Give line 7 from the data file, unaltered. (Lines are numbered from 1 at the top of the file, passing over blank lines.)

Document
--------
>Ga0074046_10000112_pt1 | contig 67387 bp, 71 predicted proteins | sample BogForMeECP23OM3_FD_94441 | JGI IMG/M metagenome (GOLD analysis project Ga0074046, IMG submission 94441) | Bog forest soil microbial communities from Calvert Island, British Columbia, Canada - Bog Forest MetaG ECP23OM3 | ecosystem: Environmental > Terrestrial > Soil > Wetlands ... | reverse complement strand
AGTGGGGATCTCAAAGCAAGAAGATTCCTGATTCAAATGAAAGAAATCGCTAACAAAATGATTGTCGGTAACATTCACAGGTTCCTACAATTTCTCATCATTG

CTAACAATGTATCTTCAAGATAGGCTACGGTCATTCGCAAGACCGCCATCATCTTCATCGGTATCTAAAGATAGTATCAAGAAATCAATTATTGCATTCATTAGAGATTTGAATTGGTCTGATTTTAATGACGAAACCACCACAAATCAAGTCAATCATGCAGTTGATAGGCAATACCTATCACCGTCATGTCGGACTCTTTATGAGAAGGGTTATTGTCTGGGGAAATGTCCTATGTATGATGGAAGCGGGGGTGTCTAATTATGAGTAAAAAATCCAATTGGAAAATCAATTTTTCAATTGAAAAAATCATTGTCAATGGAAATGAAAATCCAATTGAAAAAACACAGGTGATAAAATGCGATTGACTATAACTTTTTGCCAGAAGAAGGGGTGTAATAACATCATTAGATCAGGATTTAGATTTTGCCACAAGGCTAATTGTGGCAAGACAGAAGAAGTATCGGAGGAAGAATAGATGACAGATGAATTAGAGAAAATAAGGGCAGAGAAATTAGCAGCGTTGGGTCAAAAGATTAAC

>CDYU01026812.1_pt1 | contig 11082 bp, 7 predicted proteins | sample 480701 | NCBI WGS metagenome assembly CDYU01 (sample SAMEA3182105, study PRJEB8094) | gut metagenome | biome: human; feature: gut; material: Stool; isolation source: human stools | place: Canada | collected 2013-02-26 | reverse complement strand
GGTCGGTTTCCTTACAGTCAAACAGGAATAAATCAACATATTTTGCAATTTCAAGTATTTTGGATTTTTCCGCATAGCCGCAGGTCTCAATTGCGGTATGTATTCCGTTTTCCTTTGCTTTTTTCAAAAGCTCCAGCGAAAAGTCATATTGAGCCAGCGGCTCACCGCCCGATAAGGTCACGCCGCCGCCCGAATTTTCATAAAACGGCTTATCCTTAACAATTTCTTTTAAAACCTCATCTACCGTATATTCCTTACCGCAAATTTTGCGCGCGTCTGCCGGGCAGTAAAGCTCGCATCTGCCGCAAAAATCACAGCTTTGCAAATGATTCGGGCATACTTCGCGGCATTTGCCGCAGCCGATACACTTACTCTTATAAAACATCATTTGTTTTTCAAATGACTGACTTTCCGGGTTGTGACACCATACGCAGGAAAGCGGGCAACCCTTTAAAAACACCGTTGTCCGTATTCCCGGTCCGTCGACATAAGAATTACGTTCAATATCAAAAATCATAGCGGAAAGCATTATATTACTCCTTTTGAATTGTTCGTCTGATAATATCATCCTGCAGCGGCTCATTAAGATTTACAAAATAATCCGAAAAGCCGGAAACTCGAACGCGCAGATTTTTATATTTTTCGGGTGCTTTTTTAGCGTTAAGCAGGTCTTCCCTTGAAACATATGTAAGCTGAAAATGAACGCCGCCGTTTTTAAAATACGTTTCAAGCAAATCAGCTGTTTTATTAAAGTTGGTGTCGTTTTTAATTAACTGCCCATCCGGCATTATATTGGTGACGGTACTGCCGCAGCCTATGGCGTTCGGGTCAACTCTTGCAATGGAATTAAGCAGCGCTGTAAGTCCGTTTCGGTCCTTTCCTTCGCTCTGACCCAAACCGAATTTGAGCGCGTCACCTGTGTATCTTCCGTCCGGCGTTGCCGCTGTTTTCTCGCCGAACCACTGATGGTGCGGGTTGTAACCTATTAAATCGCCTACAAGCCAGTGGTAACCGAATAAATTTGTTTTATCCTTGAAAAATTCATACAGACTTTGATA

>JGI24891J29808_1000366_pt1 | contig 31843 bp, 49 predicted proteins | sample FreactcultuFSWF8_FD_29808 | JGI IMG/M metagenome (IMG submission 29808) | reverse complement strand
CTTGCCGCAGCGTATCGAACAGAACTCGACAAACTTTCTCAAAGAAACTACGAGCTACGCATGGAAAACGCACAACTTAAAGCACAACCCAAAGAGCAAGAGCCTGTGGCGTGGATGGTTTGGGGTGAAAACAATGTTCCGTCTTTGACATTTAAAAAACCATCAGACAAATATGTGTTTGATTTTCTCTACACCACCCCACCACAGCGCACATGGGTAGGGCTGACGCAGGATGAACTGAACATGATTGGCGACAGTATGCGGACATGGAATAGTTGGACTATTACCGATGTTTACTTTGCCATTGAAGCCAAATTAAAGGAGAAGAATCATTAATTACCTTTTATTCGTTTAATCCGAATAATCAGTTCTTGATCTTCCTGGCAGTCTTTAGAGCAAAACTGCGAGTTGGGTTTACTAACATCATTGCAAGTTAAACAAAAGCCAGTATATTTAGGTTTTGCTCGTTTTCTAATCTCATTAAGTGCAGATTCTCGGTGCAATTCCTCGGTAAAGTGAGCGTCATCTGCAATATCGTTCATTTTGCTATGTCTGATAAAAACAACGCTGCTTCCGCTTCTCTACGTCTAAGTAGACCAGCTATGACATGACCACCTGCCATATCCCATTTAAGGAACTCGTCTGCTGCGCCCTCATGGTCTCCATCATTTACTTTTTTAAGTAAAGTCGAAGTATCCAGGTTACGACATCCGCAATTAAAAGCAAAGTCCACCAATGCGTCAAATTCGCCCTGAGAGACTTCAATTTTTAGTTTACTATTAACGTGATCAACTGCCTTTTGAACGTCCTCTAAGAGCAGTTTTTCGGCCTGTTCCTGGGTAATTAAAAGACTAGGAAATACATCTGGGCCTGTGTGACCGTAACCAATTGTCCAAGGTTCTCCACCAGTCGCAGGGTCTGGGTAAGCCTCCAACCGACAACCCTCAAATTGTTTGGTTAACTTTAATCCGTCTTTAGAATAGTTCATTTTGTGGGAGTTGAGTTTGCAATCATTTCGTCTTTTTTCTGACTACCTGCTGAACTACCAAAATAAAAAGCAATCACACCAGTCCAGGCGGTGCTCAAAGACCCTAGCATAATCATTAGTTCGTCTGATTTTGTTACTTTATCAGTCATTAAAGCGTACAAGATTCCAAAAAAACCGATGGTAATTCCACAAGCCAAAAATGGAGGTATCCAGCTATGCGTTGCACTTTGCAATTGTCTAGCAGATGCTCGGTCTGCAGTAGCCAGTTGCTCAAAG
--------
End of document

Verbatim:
CTTGCCGCAGCGTATCGAACAGAACTCGACAAACTTTCTCAAAGAAACTACGAGCTACGCATGGAAAACGCACAACTTAAAGCACAACCCAAAGAGCAAGAGCCTGTGGCGTGGATGGTTTGGGGTGAAAACAATGTTCCGTCTTTGACATTTAAAAAACCATCAGACAAATATGTGTTTGATTTTCTCTACACCACCCCACCACAGCGCACATGGGTAGGGCTGACGCAGGATGAACTGAACATGATTGGCGACAGTATGCGGACATGGAATAGTTGGACTATTACCGATGTTTACTTTGCCATTGAAGCCAAATTAAAGGAGAAGAATCATTAATTACCTTTTATTCGTTTAATCCGAATAATCAGTTCTTGATCTTCCTGGCAGTCTTTAGAGCAAAACTGCGAGTTGGGTTTACTAACATCATTGCAAGTTAAACAAAAGCCAGTATATTTAGGTTTTGCTCGTTTTCTAATCTCATTAAGTGCAGATTCTCGGTGCAATTCCTCGGTAAAGTGAGCGTCATCTGCAATATCGTTCATTTTGCTATGTCTGATAAAAACAACGCTGCTTCCGCTTCTCTACGTCTAAGTAGACCAGCTATGACATGACCACCTGCCATATCCCATTTAAGGAACTCGTCTGCTGCGCCCTCATGGTCTCCATCATTTACTTTTTTAAGTAAAGTCGAAGTATCCAGGTTACGACATCCGCAATTAAAAGCAAAGTCCACCAATGCGTCAAATTCGCCCTGAGAGACTTCAATTTTTAGTTTACTATTAACGTGATCAACTGCCTTTTGAACGTCCTCTAAGAGCAGTTTTTCGGCCTGTTCCTGGGTAATTAAAAGACTAGGAAATACATCTGGGCCTGTGTGACCGTAACCAATTGTCCAAGGTTCTCCACCAGTCGCAGGGTCTGGGTAAGCCTCCAACCGACAACCCTCAAATTGTTTGGTTAACTTTAATCCGTCTTTAGAATAGTTCATTTTGTGGGAGTTGAGTTTGCAATCATTTCGTCTTTTTTCTGACTACCTGCTGAACTACCAAAATAAAAAGCAATCACACCAGTCCAGGCGGTGCTCAAAGACCCTAGCATAATCATTAGTTCGTCTGATTTTGTTACTTTATCAGTCATTAAAGCGTACAAGATTCCAAAAAAACCGATGGTAATTCCACAAGCCAAAAATGGAGGTATCCAGCTATGCGTTGCACTTTGCAATTGTCTAGCAGATGCTCGGTCTGCAGTAGCCAGTTGCTCAAAG